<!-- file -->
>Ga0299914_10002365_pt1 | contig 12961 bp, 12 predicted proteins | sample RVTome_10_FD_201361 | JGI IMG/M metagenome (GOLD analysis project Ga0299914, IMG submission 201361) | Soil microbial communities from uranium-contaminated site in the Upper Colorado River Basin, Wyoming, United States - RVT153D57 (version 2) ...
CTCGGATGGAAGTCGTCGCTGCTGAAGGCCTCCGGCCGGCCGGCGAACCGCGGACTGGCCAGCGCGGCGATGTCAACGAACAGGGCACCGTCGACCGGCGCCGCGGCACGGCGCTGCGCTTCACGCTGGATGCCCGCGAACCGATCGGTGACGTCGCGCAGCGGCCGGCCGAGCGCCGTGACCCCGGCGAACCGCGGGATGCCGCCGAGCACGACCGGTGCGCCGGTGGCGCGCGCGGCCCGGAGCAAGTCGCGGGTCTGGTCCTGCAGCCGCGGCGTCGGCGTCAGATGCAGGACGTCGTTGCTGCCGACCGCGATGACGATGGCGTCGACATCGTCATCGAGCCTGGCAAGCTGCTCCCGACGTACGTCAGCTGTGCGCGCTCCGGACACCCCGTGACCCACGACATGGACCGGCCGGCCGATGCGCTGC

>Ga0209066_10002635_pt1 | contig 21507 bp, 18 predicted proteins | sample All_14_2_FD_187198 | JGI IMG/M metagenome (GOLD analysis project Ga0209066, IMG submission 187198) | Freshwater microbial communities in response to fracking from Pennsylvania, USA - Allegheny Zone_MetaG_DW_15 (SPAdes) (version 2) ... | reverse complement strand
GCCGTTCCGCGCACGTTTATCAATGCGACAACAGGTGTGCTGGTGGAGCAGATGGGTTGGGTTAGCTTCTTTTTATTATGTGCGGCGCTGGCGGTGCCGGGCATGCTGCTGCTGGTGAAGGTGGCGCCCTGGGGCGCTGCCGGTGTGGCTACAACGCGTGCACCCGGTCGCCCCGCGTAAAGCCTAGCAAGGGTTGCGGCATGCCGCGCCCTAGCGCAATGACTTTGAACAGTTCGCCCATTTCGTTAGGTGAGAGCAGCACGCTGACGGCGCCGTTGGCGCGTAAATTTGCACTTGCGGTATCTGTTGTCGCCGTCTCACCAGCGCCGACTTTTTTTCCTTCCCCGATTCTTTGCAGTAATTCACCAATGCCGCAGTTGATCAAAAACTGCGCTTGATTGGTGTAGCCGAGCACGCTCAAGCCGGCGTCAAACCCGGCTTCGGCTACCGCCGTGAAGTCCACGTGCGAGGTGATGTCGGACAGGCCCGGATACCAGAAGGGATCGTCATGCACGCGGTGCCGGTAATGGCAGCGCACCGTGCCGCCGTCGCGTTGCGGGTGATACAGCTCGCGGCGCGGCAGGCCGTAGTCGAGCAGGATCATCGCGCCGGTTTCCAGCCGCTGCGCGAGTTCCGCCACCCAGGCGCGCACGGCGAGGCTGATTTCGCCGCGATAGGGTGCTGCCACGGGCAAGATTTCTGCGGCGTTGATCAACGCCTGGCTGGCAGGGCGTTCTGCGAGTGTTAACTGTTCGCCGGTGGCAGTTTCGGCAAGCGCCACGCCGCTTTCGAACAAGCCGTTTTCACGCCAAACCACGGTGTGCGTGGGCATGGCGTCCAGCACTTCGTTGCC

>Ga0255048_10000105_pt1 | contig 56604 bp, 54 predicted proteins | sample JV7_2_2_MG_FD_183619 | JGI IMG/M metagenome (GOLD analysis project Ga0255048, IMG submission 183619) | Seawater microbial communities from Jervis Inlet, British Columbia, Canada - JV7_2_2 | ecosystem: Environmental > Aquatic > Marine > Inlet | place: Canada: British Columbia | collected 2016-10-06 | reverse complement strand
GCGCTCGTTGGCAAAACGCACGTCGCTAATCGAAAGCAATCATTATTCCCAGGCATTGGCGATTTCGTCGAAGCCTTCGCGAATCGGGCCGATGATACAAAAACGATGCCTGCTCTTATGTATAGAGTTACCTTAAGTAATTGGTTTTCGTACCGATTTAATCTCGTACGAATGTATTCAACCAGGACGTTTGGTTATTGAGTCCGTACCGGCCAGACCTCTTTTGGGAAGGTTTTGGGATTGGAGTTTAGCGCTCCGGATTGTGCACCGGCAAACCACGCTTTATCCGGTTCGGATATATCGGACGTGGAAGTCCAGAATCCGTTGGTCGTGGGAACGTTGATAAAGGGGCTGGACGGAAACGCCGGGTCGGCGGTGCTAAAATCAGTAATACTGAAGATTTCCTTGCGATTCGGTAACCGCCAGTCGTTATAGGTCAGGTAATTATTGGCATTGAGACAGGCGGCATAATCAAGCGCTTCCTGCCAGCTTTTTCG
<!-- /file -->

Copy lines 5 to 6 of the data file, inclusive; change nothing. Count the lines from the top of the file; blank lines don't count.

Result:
>Ga0255048_10000105_pt1 | contig 56604 bp, 54 predicted proteins | sample JV7_2_2_MG_FD_183619 | JGI IMG/M metagenome (GOLD analysis project Ga0255048, IMG submission 183619) | Seawater microbial communities from Jervis Inlet, British Columbia, Canada - JV7_2_2 | ecosystem: Environmental > Aquatic > Marine > Inlet | place: Canada: British Columbia | collected 2016-10-06 | reverse complement strand
GCGCTCGTTGGCAAAACGCACGTCGCTAATCGAAAGCAATCATTATTCCCAGGCATTGGCGATTTCGTCGAAGCCTTCGCGAATCGGGCCGATGATACAAAAACGATGCCTGCTCTTATGTATAGAGTTACCTTAAGTAATTGGTTTTCGTACCGATTTAATCTCGTACGAATGTATTCAACCAGGACGTTTGGTTATTGAGTCCGTACCGGCCAGACCTCTTTTGGGAAGGTTTTGGGATTGGAGTTTAGCGCTCCGGATTGTGCACCGGCAAACCACGCTTTATCCGGTTCGGATATATCGGACGTGGAAGTCCAGAATCCGTTGGTCGTGGGAACGTTGATAAAGGGGCTGGACGGAAACGCCGGGTCGGCGGTGCTAAAATCAGTAATACTGAAGATTTCCTTGCGATTCGGTAACCGCCAGTCGTTATAGGTCAGGTAATTATTGGCATTGAGACAGGCGGCATAATCAAGCGCTTCCTGCCAGCTTTTTCG